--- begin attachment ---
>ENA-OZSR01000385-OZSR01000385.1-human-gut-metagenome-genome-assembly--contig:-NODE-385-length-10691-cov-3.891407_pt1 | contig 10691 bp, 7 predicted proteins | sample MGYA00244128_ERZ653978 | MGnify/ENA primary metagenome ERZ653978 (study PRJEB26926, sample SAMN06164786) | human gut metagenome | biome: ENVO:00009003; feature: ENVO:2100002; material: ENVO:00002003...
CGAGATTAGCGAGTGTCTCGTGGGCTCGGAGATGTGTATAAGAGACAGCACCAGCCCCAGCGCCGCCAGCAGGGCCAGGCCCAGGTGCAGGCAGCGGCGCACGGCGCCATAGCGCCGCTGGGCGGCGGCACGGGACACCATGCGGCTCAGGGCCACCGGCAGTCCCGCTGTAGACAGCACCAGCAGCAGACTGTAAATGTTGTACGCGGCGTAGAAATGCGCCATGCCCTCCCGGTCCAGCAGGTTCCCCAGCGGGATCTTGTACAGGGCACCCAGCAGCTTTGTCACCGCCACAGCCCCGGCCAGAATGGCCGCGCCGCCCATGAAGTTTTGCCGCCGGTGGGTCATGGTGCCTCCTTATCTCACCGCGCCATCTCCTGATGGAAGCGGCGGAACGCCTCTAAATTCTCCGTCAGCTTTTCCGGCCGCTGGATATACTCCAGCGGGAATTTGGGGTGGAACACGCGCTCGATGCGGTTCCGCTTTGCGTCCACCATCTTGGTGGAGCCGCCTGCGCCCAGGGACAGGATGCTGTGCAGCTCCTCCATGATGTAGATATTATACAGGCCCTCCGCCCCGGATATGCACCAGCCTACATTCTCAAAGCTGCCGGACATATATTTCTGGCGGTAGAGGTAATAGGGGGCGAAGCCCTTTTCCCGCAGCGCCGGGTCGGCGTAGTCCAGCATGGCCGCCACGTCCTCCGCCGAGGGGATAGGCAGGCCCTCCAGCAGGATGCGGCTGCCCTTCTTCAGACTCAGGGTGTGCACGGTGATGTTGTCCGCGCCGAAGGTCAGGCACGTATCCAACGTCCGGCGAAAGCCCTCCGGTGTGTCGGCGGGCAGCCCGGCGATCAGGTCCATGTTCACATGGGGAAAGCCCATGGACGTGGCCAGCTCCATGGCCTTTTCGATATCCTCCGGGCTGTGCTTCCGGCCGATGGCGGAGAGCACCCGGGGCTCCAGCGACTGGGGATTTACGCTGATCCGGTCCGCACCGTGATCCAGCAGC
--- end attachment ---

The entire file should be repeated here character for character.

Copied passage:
>ENA-OZSR01000385-OZSR01000385.1-human-gut-metagenome-genome-assembly--contig:-NODE-385-length-10691-cov-3.891407_pt1 | contig 10691 bp, 7 predicted proteins | sample MGYA00244128_ERZ653978 | MGnify/ENA primary metagenome ERZ653978 (study PRJEB26926, sample SAMN06164786) | human gut metagenome | biome: ENVO:00009003; feature: ENVO:2100002; material: ENVO:00002003...
CGAGATTAGCGAGTGTCTCGTGGGCTCGGAGATGTGTATAAGAGACAGCACCAGCCCCAGCGCCGCCAGCAGGGCCAGGCCCAGGTGCAGGCAGCGGCGCACGGCGCCATAGCGCCGCTGGGCGGCGGCACGGGACACCATGCGGCTCAGGGCCACCGGCAGTCCCGCTGTAGACAGCACCAGCAGCAGACTGTAAATGTTGTACGCGGCGTAGAAATGCGCCATGCCCTCCCGGTCCAGCAGGTTCCCCAGCGGGATCTTGTACAGGGCACCCAGCAGCTTTGTCACCGCCACAGCCCCGGCCAGAATGGCCGCGCCGCCCATGAAGTTTTGCCGCCGGTGGGTCATGGTGCCTCCTTATCTCACCGCGCCATCTCCTGATGGAAGCGGCGGAACGCCTCTAAATTCTCCGTCAGCTTTTCCGGCCGCTGGATATACTCCAGCGGGAATTTGGGGTGGAACACGCGCTCGATGCGGTTCCGCTTTGCGTCCACCATCTTGGTGGAGCCGCCTGCGCCCAGGGACAGGATGCTGTGCAGCTCCTCCATGATGTAGATATTATACAGGCCCTCCGCCCCGGATATGCACCAGCCTACATTCTCAAAGCTGCCGGACATATATTTCTGGCGGTAGAGGTAATAGGGGGCGAAGCCCTTTTCCCGCAGCGCCGGGTCGGCGTAGTCCAGCATGGCCGCCACGTCCTCCGCCGAGGGGATAGGCAGGCCCTCCAGCAGGATGCGGCTGCCCTTCTTCAGACTCAGGGTGTGCACGGTGATGTTGTCCGCGCCGAAGGTCAGGCACGTATCCAACGTCCGGCGAAAGCCCTCCGGTGTGTCGGCGGGCAGCCCGGCGATCAGGTCCATGTTCACATGGGGAAAGCCCATGGACGTGGCCAGCTCCATGGCCTTTTCGATATCCTCCGGGCTGTGCTTCCGGCCGATGGCGGAGAGCACCCGGGGCTCCAGCGACTGGGGATTTACGCTGATCCGGTCCGCACCGTGATCCAGCAGC